UNCERTAIN, Texas (AP) -- Deep beneath the surface of Texas' only naturally formed lake there used to swim a massive, open-mouthed dinosaur-era fish with a long snout and prized caviar. Now, decades after the paddlefish was almost completely wiped out, it's coming back to Caddo Lake.
This time, the fish will be closely tracked by scientists, researchers and students in 20 schools as part of a broad collaboration between private, state and federal agencies attempting to revitalize a long-damaged ecosystem by changing the water releases from a nearby dam. Scientists believe if the paddlefish survive it will be a sign the ecosystem is recovering.
Rick Lowerre, president of the Caddo Lake Institute, a private nonprofit established in 1992 by The Eagles' frontman Don Henley to help preserve and revitalize the wetland area where he grew up, said the paddlefish will not "reverse what humans have done."
"It'll be very important if we can show ... that we can reintroduce and recover this fish, more as a symbol of returning the system to a healthy condition," Lowerre said.
The paddlefish experiment is part of a larger five-year project with the U.S. Army Corps of Engineers to change how water is released from the Lake O' the Pines Dam. Traditionally, the Corps released water largely to prevent flooding, especially in nearby Jefferson, a town of old time general stores, antique shops and bed and breakfasts.
As a result, the Corps failed to account for the river's natural flows, explained Laura Huffman, director of the Nature Conservancy in Texas, another group involved in the project. The stronger flows, or "spring pulses," signaled to the paddlefish it was time to migrate to their spawning grounds. When the flows disappeared, so did the paddlefish.
A new agreement with the Corps of Engineers and a local water provider will allow the releases to more closely mimic the watershed's natural flows while also providing flood control. The belief is this will allow the paddlefish, long on the state's list of threatened marine life, to once again flourish, Huffman said.
"It's the balance that's so important," she said. "When an ecosystem gets out of balance certain species will dominate that shouldn't dominate."
The Army Corps of Engineers is reaching similar agreements elsewhere in the country to redirect water releases as the ecological damage from dams becomes more apparent. By reintroducing up to 50 paddlefish into Caddo Lake, scientists and researchers will be able to test the theory that by more closely mimicking nature, some of the native habitats, ecosystems and wildlife that disappeared will start to recover.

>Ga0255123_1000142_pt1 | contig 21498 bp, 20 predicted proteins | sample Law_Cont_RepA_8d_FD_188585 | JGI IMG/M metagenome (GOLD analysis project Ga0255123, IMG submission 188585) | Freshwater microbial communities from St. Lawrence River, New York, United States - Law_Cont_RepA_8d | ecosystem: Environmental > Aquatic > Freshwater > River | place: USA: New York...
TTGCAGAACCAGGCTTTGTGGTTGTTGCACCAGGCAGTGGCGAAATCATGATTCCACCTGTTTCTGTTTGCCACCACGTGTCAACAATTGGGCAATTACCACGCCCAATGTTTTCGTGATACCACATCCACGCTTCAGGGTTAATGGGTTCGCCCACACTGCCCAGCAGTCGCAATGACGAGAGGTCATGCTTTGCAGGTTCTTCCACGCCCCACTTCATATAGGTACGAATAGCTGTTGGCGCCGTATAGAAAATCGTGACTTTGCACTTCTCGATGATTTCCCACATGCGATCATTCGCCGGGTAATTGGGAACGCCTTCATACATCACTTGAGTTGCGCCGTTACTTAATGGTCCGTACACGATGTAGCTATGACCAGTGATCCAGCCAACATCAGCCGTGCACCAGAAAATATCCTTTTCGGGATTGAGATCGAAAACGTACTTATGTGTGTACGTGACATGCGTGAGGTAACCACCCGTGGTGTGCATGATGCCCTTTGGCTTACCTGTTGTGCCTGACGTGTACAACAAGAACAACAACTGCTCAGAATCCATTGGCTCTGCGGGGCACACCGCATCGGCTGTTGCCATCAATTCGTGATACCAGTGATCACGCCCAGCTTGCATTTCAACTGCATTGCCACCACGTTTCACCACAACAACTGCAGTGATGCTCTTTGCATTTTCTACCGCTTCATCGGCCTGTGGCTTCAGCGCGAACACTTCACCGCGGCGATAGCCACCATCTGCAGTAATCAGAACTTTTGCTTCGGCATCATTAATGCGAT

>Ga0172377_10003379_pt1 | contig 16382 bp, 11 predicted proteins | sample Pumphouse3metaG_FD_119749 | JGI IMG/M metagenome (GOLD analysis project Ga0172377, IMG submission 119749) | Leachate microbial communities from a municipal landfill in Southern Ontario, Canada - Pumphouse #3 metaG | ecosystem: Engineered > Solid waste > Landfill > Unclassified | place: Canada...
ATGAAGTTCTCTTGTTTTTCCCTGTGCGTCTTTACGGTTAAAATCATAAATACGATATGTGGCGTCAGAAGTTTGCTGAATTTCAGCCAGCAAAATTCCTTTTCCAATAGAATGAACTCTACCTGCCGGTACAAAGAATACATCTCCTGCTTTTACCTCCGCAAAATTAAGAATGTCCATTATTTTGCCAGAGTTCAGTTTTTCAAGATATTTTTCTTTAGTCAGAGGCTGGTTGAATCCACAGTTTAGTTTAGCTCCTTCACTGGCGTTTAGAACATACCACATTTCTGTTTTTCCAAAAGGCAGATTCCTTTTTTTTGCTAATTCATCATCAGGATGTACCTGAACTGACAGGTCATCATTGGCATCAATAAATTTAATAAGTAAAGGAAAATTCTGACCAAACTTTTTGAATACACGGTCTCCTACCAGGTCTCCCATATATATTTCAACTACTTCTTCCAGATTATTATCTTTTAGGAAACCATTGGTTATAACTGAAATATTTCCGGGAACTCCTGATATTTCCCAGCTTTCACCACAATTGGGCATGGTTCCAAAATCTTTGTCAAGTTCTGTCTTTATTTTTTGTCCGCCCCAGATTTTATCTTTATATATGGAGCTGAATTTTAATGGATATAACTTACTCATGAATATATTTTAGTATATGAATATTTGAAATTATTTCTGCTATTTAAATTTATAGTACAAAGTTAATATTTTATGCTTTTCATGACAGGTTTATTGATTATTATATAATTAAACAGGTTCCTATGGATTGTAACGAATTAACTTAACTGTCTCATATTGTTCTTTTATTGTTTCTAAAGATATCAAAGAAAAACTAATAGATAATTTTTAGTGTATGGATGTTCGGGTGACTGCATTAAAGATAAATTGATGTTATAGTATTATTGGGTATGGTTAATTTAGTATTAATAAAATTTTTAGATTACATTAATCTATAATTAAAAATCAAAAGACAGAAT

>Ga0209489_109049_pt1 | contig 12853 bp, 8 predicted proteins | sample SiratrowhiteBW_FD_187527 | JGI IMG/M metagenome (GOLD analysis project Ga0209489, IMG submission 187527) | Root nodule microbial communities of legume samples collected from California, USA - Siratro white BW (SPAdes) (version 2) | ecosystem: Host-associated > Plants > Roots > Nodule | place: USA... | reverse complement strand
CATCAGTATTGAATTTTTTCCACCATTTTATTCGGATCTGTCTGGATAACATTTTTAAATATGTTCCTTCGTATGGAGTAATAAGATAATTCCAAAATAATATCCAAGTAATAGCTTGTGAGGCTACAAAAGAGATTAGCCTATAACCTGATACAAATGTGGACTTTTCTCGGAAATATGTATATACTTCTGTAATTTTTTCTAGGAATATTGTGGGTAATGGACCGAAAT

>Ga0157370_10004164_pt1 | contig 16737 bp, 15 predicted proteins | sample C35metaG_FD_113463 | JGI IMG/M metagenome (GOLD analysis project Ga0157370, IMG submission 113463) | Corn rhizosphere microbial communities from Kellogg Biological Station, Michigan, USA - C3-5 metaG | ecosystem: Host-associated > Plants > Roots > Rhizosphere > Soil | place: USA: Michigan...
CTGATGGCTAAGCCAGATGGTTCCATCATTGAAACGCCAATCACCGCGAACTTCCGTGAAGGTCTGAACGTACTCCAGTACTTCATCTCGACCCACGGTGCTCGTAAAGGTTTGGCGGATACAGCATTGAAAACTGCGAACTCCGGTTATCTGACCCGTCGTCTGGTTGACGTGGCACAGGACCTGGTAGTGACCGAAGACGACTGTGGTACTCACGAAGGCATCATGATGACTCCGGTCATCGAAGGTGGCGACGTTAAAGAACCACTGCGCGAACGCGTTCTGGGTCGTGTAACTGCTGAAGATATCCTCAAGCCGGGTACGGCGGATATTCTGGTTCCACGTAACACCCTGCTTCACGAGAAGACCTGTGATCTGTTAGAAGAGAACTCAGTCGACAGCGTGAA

The U.S. Fish and Wildlife Service inserted transmitters into the paddlefish, which can grow to be 7-feet long and 200 pounds. Three antenna-like receiving towers along different parts of the watershed will help scientists monitor the fish.
Students, meanwhile, will track them on the Caddo Institute's website. Some have already "named" their fish, and walk around with "Save the Paddlefish" signs. Local stores have collection boxes on their counters to raise money for the $100,000 project.
The Texas Parks and Wildlife Department will track the fish from small boats in areas of the 26,000-acre lake where there are no receivers. In the late 1980s and early 1990s, the state agency released about 300,000 baby paddlefish into Texas waters, including Caddo Lake. It's unclear that any remain in the lake today, said Timothy Bister, a district fisheries biologist with the agency.
"About half of the fish that were tagged with transmitters were lost downstream within eight months of stocking," he said.
But the paddlefish thrived in the lake in the 1800s when little Jefferson boasted Texas' largest lake port and cotton flowed on steamboats and rafts down to New Orleans. The fish survived various changes that people made to the lake over the years. In the 1950s, though, when Lake O' the Pines was built and the flows were regulated, the paddlefish finally disappeared.
"There's no point in even doing this experiment unless we have those increased flows," said Jim Neal, program director for the Caddo Lake Institute. "It's going to have a really positive impact on a lot of things."
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